LS1 Swap Guide

LS1 Swap Guide

S13 with LS1 conversion completed by Barber Precision

What follows is a brief walkthrough of the steps of fitting a GM LS based Gen 3 or 4 small block V8 to your car. Of course every swap is different, but they all share a few bits and pieces in common so I will try to put it all together in one place with appropriate links to resources. I am not responsible for you injuring yourself, breaking your car, breaking your tools, dying, crushing yourself under an engine, or any other misadventure you may come under. This is just a rough guide - only do an LS1 swap if you feel confident you can do so safely.

Most of what I learned was from researching on the net and reading through other people's build threads. This is by far the best way to get started and I encourage everyone to research, research, research before embarking on a big project like an engine swap.

Speaking of which, take a look at the build log for my S13 Silvia here. I swapped an LS1 from a 2002 VY Commodore into a 1990 S13 Silvia without a swap kit. I did all the fabrication and wiring myself, which made it a very cost effective swap.

Step 1: Get an engine

LS1 and T56 engine dropout from a 2002 Commodore SS at Barber Precision

Of course you'll need an engine to do an engine swap, but don't just rush in and buy the first one you come across, you need to make sure you get the *right* engine.

Some things to take into account buying an engine:

Does it have the right sump/oil pan?

  • LS engines came with front, rear and mid-sump arrangements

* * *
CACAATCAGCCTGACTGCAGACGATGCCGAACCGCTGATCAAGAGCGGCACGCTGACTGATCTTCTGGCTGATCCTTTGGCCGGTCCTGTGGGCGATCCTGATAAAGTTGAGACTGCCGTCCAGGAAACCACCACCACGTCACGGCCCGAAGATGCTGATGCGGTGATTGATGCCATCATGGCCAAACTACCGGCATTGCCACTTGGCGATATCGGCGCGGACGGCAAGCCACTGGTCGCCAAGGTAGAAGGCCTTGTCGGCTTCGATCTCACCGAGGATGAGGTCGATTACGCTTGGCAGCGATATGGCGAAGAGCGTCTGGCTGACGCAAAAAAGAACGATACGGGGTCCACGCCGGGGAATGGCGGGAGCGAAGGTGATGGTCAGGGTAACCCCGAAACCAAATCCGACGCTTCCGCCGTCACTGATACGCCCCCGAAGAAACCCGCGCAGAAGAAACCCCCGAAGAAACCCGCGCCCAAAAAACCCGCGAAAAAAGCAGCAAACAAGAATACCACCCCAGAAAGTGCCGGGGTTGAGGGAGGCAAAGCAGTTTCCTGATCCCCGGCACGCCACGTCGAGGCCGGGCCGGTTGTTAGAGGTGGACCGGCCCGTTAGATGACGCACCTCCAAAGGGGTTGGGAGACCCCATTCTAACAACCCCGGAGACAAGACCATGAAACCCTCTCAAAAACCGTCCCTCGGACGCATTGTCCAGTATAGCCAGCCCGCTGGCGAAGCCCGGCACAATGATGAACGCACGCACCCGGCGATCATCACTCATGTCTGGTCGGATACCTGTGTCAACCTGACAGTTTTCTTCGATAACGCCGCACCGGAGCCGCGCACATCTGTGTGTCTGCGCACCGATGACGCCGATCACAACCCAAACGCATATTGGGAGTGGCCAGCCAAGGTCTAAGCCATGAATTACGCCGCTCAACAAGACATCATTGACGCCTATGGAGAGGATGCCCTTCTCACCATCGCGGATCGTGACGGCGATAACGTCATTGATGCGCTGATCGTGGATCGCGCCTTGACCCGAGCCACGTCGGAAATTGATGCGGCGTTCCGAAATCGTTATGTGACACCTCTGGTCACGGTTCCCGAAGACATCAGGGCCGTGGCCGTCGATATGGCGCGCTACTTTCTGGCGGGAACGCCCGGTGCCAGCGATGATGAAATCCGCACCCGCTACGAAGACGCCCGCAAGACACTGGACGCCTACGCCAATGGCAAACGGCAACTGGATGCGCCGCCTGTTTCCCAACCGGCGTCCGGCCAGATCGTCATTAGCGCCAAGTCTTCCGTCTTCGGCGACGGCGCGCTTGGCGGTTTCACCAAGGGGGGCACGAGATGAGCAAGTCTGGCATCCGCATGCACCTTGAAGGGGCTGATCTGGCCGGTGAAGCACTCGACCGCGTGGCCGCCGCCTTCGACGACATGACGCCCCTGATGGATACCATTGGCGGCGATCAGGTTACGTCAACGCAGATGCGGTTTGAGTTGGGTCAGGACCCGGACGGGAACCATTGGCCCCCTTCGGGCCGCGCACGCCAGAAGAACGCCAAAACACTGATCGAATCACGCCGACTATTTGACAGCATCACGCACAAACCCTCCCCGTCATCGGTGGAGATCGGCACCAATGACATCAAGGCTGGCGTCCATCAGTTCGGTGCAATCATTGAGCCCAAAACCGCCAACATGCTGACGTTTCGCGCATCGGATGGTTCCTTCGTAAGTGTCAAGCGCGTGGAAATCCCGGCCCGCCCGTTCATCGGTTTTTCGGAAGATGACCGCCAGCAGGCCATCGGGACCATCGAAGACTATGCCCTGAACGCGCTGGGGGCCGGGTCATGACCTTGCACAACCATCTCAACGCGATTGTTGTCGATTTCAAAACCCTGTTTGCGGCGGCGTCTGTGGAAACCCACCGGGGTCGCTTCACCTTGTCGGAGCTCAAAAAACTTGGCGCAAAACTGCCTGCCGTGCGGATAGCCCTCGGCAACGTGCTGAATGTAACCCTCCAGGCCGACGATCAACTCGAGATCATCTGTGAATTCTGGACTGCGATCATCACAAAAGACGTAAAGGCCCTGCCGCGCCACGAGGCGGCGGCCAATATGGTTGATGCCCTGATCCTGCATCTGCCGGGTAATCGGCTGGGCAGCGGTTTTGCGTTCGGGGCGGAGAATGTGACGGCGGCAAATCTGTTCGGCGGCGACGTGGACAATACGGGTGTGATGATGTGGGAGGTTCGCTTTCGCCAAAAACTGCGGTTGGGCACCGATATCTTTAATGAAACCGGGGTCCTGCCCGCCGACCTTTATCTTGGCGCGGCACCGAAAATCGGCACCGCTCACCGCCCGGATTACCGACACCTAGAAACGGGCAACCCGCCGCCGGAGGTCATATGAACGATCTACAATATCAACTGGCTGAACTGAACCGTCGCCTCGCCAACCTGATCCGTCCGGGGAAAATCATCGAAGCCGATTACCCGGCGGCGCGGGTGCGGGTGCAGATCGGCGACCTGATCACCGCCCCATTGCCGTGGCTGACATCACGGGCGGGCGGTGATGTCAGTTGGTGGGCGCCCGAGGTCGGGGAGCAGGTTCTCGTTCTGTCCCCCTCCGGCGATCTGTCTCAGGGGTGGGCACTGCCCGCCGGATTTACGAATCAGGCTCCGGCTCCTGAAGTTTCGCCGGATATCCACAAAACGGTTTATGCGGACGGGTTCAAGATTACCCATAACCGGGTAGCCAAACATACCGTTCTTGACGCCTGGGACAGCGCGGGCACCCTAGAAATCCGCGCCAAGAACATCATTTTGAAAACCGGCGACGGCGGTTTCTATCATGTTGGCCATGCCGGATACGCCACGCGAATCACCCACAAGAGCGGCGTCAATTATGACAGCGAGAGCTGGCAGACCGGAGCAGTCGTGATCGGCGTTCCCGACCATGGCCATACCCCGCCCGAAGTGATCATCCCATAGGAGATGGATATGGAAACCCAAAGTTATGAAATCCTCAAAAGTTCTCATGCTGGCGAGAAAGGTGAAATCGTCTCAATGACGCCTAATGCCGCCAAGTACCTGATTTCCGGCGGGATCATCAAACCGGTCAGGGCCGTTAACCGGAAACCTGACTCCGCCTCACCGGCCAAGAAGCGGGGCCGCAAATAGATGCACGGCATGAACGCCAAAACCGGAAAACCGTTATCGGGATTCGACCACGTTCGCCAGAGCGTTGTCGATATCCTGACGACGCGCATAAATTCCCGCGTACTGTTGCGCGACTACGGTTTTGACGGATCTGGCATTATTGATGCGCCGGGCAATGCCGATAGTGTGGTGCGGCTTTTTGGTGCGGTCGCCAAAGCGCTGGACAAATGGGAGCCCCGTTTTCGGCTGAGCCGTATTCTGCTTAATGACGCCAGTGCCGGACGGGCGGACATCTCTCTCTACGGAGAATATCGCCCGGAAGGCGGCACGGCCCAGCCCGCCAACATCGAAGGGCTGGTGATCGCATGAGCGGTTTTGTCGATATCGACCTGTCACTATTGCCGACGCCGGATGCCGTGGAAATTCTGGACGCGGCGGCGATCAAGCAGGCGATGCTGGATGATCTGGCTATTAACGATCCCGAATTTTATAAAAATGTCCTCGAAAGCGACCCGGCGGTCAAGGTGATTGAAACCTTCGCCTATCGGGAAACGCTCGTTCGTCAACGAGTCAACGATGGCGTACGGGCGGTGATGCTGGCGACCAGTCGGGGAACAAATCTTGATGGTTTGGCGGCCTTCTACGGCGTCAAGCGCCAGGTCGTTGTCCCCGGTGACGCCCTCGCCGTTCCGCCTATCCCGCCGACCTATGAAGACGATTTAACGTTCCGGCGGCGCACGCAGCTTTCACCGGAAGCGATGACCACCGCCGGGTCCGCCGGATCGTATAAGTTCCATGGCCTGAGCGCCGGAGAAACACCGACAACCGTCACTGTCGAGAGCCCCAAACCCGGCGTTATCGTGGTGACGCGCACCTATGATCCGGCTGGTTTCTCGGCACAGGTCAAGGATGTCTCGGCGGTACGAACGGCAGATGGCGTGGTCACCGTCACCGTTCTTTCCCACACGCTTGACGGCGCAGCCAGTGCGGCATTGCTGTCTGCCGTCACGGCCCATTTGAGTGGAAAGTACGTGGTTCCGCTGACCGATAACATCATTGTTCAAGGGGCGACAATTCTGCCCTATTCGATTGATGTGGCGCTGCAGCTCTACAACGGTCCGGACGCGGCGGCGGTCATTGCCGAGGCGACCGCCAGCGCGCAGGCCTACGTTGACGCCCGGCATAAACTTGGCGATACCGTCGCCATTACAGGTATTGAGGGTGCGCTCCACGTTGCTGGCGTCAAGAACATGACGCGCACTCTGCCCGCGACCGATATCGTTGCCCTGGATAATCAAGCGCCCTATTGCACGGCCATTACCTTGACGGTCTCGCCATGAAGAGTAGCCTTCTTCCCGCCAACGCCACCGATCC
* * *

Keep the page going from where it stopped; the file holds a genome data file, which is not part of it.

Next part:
• If you're in Australia you will almost certainly get a front sump engine as this is what was offered in the Commodore
  • If you're in the US then f-body's came with rear sumps, which are probably the most common, however other vehicles did come with the other sump arrangements

What accessories does it come with? And are they in the right layout?

  • At a minimum you will need an alternator and some sort of tensioner
  • If you want A/C and/or power steering it will usually be cheaper if you can get these with the engine. It's things like these which drive up the price of your engine swap

Does it come with wiring? And/or an ECU?

  • The standard wiring harnesses and ECU's for the LS engines are usually easy to separate from the rest of the donor car wiring harness. It's almost like a standalone setup with a few plugs to connect to the chassis.
  • The standard ECU is completely tuneable with software such as HP Tuners or EFI live, however you may also go with an aftermarket ECU such as a Megasquirt or Haltech if you so choose.

What condition is the motor in?

  • A compression test, or better yet a leakdown test is a good idea on any engine you can't hear running
  • It's also important to check the oil. If it has bits in it and is clumping together it's a good sign the engine is toast

Does it come with a gearbox?

  • You have a few options for gearboxes. For a manual bolt-on option you have the T56 range of boxes or the later model TR6060, and in automatic you have a range of the 4L boxes.
  • With adapter plates you can now attach an LS1 to many other gearboxes to save the cost of an expensive Tremec box, however if you can get the engine and gearbox together as a bundle it will sure save a few headaches.

Ideally you want to buy a complete drop-out, which will include the engine, gearbox, wiring, ECU, exhaust, as all of this will decrease your costs and speed up your swap considerably.

I bought an entire Commodore from the local insurance salvage auction. The whole car was cheaper to buy than just a bare engine and gearbox from a wrecker, however I found out later it had a cracked head from the accident. It was only a $120 fix thanks to the cheap availability of LS1 parts, but was still annoying.